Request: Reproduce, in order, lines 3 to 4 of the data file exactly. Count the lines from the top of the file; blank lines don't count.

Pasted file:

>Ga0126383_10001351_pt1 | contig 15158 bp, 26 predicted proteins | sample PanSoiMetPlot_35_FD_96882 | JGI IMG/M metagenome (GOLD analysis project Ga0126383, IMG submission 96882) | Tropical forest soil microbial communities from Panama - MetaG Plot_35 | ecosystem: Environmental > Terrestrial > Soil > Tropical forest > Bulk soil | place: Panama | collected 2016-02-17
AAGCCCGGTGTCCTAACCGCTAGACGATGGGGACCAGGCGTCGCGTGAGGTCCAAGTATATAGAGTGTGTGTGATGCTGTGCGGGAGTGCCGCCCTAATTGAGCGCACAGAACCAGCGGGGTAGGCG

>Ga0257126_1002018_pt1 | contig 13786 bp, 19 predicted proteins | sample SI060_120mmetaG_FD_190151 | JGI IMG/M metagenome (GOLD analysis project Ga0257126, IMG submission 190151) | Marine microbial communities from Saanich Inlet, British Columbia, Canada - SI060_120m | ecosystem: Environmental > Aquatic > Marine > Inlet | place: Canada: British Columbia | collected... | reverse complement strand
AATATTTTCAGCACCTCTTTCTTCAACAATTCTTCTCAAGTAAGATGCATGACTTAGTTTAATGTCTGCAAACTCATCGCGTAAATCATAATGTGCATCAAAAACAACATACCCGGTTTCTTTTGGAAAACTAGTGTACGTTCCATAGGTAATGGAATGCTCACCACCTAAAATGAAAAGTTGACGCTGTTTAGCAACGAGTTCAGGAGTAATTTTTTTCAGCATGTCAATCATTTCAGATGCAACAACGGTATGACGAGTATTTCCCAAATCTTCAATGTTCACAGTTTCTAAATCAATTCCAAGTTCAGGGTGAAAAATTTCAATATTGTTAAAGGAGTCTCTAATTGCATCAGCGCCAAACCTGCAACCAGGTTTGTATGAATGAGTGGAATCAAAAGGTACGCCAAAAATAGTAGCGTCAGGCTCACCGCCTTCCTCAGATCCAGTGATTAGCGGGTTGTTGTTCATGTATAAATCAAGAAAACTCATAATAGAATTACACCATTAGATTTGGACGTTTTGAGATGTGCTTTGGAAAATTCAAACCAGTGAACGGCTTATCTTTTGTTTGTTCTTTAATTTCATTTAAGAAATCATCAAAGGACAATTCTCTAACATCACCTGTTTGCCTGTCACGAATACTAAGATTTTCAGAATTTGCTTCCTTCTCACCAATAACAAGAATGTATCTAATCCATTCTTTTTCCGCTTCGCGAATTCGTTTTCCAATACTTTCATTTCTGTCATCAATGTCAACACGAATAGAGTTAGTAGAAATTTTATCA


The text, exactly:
>Ga0257126_1002018_pt1 | contig 13786 bp, 19 predicted proteins | sample SI060_120mmetaG_FD_190151 | JGI IMG/M metagenome (GOLD analysis project Ga0257126, IMG submission 190151) | Marine microbial communities from Saanich Inlet, British Columbia, Canada - SI060_120m | ecosystem: Environmental > Aquatic > Marine > Inlet | place: Canada: British Columbia | collected... | reverse complement strand
AATATTTTCAGCACCTCTTTCTTCAACAATTCTTCTCAAGTAAGATGCATGACTTAGTTTAATGTCTGCAAACTCATCGCGTAAATCATAATGTGCATCAAAAACAACATACCCGGTTTCTTTTGGAAAACTAGTGTACGTTCCATAGGTAATGGAATGCTCACCACCTAAAATGAAAAGTTGACGCTGTTTAGCAACGAGTTCAGGAGTAATTTTTTTCAGCATGTCAATCATTTCAGATGCAACAACGGTATGACGAGTATTTCCCAAATCTTCAATGTTCACAGTTTCTAAATCAATTCCAAGTTCAGGGTGAAAAATTTCAATATTGTTAAAGGAGTCTCTAATTGCATCAGCGCCAAACCTGCAACCAGGTTTGTATGAATGAGTGGAATCAAAAGGTACGCCAAAAATAGTAGCGTCAGGCTCACCGCCTTCCTCAGATCCAGTGATTAGCGGGTTGTTGTTCATGTATAAATCAAGAAAACTCATAATAGAATTACACCATTAGATTTGGACGTTTTGAGATGTGCTTTGGAAAATTCAAACCAGTGAACGGCTTATCTTTTGTTTGTTCTTTAATTTCATTTAAGAAATCATCAAAGGACAATTCTCTAACATCACCTGTTTGCCTGTCACGAATACTAAGATTTTCAGAATTTGCTTCCTTCTCACCAATAACAAGAATGTATCTAATCCATTCTTTTTCCGCTTCGCGAATTCGTTTTCCAATACTTTCATTTCTGTCATCAATGTCAACACGAATAGAGTTAGTAGAAATTTTATCA